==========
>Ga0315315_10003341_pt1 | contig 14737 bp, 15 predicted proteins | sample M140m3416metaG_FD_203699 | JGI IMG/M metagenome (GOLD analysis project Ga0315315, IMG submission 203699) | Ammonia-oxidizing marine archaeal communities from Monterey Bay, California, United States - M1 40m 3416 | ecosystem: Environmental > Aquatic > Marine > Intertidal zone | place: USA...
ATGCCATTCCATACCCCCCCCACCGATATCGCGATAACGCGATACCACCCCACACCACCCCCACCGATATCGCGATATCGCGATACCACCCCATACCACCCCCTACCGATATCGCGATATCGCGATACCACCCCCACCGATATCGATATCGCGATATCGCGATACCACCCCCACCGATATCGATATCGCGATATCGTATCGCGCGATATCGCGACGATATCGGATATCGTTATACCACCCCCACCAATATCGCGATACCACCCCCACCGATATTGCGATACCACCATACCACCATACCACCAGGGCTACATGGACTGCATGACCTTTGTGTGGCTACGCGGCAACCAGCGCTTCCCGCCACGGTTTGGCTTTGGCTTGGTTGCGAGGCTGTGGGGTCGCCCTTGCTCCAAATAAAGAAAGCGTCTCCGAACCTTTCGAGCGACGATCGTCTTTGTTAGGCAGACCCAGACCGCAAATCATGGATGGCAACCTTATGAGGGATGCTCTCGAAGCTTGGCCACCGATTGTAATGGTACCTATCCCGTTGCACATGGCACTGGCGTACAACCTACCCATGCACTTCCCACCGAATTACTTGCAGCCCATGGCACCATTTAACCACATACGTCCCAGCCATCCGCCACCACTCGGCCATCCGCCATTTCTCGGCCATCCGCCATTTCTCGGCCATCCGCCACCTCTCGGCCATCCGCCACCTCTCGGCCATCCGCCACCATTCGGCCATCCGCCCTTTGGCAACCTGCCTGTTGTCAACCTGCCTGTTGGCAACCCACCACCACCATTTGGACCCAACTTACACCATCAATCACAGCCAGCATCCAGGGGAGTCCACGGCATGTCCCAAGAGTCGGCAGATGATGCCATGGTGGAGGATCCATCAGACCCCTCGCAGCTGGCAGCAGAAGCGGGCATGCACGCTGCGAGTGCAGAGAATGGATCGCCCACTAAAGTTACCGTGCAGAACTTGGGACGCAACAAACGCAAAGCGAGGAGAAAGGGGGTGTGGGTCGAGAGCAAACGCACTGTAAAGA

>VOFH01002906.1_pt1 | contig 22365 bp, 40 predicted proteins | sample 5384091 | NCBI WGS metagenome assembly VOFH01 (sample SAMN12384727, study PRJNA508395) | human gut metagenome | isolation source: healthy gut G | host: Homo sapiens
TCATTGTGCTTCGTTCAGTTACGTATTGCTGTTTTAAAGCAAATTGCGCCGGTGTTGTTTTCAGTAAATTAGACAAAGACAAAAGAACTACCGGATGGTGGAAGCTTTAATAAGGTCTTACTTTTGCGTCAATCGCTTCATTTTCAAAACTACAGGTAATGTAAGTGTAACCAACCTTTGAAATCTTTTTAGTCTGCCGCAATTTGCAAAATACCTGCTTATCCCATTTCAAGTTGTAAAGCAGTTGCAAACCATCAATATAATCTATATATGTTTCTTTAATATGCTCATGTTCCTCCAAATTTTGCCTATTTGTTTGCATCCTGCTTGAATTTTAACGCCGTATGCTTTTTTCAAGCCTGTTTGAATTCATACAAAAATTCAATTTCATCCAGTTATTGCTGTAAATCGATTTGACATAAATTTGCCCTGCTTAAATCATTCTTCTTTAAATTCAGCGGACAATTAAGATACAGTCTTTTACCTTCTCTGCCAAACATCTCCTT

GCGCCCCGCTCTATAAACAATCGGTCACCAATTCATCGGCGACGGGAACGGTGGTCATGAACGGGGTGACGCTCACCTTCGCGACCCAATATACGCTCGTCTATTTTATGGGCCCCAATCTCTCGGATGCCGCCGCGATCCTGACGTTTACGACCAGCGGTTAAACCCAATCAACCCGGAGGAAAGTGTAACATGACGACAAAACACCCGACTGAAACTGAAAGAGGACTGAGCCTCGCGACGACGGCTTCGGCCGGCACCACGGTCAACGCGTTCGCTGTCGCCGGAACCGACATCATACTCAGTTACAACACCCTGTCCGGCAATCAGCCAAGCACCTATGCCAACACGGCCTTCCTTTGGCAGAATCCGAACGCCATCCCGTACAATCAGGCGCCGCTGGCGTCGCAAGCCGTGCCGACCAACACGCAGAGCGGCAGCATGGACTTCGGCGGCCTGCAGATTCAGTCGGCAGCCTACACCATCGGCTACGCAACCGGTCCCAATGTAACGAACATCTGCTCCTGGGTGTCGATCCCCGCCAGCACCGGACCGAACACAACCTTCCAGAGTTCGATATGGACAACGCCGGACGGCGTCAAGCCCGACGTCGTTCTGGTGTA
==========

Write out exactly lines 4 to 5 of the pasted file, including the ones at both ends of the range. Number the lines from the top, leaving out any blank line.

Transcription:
TCATTGTGCTTCGTTCAGTTACGTATTGCTGTTTTAAAGCAAATTGCGCCGGTGTTGTTTTCAGTAAATTAGACAAAGACAAAAGAACTACCGGATGGTGGAAGCTTTAATAAGGTCTTACTTTTGCGTCAATCGCTTCATTTTCAAAACTACAGGTAATGTAAGTGTAACCAACCTTTGAAATCTTTTTAGTCTGCCGCAATTTGCAAAATACCTGCTTATCCCATTTCAAGTTGTAAAGCAGTTGCAAACCATCAATATAATCTATATATGTTTCTTTAATATGCTCATGTTCCTCCAAATTTTGCCTATTTGTTTGCATCCTGCTTGAATTTTAACGCCGTATGCTTTTTTCAAGCCTGTTTGAATTCATACAAAAATTCAATTTCATCCAGTTATTGCTGTAAATCGATTTGACATAAATTTGCCCTGCTTAAATCATTCTTCTTTAAATTCAGCGGACAATTAAGATACAGTCTTTTACCTTCTCTGCCAAACATCTCCTT

GCGCCCCGCTCTATAAACAATCGGTCACCAATTCATCGGCGACGGGAACGGTGGTCATGAACGGGGTGACGCTCACCTTCGCGACCCAATATACGCTCGTCTATTTTATGGGCCCCAATCTCTCGGATGCCGCCGCGATCCTGACGTTTACGACCAGCGGTTAAACCCAATCAACCCGGAGGAAAGTGTAACATGACGACAAAACACCCGACTGAAACTGAAAGAGGACTGAGCCTCGCGACGACGGCTTCGGCCGGCACCACGGTCAACGCGTTCGCTGTCGCCGGAACCGACATCATACTCAGTTACAACACCCTGTCCGGCAATCAGCCAAGCACCTATGCCAACACGGCCTTCCTTTGGCAGAATCCGAACGCCATCCCGTACAATCAGGCGCCGCTGGCGTCGCAAGCCGTGCCGACCAACACGCAGAGCGGCAGCATGGACTTCGGCGGCCTGCAGATTCAGTCGGCAGCCTACACCATCGGCTACGCAACCGGTCCCAATGTAACGAACATCTGCTCCTGGGTGTCGATCCCCGCCAGCACCGGACCGAACACAACCTTCCAGAGTTCGATATGGACAACGCCGGACGGCGTCAAGCCCGACGTCGTTCTGGTGTA